Almost 300 art galleries dot Manhattan’s Chelsea neighbourhood, and they are filled with some of the most important names in contemporary art. Visitors may find similar inspiration in the buildings rising above them.
Architecture practices from Frank Gehry and Jean Nouvel to Zaha Hadid and Norman Foster have Chelsea projects either on the way or completed. They include more than 11 developments in the planning stages or built recently, according to property-tracking company CityRealty. The neighbourhood, which covers less than a square mile, has one of the densest concentrations of new architecture and development in the US. “The sheer number of new projects is noteworthy but the boldness of the architecture makes this era of construction unique,” says architect Soo K Chan, principal of SCDA Architects of Singapore. He is behind Soori High Line, a 31-unit condominium where some apartments include saltwater pools.
“Art galleries are only part of Chelsea’s appeal,” says Julie Pham, a broker with Corcoran Real Estate. “The variety of new architecture is also a big draw for many buyers. Corcoran is marketing a seven-bedroom condo in Chelsea. The home is on the 19th floor of 100 Eleventh Ave, a tower designed by Nouvel, a winner of the Pritzker Prize. It has 360-degree views of Manhattan. “We’ve seen years of rising prices in Chelsea thanks to a lot of new construction,” says Robert Dankner, president of Prime Manhattan Residential. “That’s great for property owners but tougher for smaller commercial galleries and some homebuyers.”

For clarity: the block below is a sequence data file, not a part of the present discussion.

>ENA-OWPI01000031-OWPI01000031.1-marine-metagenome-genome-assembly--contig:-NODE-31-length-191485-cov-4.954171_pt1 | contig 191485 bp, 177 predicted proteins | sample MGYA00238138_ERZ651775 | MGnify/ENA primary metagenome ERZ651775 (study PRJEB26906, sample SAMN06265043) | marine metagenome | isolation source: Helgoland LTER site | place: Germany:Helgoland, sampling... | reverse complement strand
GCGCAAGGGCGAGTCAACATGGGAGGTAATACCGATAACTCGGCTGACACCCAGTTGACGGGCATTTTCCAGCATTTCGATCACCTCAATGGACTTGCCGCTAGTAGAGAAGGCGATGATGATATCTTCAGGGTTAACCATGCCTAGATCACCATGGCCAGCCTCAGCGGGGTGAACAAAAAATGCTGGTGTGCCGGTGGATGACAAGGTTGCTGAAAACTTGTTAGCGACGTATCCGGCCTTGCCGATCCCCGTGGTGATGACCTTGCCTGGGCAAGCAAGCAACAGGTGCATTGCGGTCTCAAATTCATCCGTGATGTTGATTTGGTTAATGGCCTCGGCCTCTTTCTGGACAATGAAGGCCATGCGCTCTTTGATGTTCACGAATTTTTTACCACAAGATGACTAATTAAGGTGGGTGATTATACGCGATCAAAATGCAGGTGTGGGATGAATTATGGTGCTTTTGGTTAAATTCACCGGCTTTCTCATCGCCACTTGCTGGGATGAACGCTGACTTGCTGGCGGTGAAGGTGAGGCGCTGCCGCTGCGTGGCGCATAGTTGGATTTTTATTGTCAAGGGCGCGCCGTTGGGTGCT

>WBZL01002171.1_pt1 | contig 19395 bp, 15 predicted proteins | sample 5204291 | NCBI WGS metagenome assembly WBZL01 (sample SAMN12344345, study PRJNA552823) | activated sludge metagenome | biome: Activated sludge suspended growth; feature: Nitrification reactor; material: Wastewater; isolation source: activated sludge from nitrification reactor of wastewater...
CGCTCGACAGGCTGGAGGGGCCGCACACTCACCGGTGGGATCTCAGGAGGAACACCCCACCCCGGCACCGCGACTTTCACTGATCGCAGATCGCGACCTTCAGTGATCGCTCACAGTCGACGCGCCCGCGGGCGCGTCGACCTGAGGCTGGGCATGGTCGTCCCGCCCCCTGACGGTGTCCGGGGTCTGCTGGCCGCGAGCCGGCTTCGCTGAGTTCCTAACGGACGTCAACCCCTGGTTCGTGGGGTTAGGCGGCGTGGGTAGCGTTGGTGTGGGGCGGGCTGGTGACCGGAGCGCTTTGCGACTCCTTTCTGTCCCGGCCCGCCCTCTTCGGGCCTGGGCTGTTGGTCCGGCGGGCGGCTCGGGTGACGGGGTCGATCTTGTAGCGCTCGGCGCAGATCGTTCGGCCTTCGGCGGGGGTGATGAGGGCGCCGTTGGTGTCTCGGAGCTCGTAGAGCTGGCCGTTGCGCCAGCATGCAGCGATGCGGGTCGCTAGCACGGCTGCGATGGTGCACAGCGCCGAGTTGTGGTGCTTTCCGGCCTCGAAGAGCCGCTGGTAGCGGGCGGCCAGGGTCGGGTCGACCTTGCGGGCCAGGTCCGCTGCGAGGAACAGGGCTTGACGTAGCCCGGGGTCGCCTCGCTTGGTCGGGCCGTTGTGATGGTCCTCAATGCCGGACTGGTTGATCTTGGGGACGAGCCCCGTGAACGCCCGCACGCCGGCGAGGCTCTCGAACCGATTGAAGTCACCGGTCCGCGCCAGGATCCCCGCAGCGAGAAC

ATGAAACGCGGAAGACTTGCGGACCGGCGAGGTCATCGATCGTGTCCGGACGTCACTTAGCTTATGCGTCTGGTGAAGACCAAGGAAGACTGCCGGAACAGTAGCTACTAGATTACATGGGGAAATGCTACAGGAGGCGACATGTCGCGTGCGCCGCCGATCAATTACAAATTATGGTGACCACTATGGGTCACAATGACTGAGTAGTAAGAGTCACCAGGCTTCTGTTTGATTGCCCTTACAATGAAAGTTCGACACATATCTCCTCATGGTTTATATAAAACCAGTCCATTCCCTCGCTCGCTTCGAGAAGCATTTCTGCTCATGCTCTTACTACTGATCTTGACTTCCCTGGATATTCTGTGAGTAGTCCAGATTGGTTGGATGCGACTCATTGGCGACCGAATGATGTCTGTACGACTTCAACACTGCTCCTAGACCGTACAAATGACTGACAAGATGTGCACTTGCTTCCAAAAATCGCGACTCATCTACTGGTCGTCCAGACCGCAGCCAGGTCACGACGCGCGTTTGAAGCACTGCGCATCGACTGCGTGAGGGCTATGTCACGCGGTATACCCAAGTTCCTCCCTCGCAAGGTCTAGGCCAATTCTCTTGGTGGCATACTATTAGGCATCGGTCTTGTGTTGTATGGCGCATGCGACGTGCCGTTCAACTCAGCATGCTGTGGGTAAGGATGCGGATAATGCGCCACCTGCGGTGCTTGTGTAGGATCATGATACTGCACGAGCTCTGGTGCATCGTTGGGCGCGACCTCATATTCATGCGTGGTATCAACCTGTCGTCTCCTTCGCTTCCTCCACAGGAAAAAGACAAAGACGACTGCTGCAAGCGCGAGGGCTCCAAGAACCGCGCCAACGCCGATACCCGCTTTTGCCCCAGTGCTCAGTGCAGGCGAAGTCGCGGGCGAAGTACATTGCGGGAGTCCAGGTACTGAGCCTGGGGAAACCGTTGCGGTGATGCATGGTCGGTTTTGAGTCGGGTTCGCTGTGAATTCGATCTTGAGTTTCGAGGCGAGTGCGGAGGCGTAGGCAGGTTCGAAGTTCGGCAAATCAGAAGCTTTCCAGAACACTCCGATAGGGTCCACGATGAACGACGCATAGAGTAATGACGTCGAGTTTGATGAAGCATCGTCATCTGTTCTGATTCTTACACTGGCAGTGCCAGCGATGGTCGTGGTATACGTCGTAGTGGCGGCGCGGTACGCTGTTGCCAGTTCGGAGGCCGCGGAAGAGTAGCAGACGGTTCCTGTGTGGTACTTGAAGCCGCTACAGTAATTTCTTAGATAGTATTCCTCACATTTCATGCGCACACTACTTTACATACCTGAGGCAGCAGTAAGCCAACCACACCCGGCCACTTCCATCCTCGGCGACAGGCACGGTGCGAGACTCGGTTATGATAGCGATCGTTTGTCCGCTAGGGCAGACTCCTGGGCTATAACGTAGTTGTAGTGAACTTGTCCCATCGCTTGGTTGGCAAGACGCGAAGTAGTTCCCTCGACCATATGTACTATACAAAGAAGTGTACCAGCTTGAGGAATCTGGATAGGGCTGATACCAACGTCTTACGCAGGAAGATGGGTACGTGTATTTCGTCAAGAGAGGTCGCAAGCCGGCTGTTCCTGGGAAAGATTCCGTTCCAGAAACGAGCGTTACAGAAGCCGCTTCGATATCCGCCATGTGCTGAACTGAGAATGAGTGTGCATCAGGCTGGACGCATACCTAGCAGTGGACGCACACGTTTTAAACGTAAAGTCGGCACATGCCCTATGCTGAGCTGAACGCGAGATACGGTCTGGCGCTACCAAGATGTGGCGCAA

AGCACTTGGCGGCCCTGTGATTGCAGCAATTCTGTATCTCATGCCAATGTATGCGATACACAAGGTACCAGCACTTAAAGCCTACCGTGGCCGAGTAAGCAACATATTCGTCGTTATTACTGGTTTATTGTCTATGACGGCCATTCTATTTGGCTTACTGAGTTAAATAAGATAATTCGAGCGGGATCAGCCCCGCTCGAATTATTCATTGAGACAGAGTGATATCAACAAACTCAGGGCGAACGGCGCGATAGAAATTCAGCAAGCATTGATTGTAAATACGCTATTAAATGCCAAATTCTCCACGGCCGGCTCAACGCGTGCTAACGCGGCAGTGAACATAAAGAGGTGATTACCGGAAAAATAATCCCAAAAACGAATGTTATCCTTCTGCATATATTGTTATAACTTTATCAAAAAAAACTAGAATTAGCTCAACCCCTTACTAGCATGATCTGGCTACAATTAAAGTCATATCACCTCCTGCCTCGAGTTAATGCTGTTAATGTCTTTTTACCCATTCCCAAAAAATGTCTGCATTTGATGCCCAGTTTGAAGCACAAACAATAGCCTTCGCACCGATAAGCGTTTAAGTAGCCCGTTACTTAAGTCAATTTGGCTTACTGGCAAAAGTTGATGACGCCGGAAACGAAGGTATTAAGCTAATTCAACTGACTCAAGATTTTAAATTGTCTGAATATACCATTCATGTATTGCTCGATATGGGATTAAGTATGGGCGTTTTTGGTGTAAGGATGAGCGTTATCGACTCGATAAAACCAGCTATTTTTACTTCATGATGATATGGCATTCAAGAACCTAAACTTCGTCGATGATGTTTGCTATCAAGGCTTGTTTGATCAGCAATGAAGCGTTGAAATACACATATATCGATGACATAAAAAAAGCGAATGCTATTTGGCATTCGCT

“We’ve seen years of rising prices in Chelsea thanks to a lot of new construction,” says Robert Dankner, president of Prime Manhattan Residential. “That’s great for property owners but tougher for smaller commercial galleries and some homebuyers.”
“While the arts scene in Chelsea has helped fuel its rise, the High Line has added to the neighbourhood’s appeal,” says Andrew Azoulay, a broker with Douglas Elliman. “
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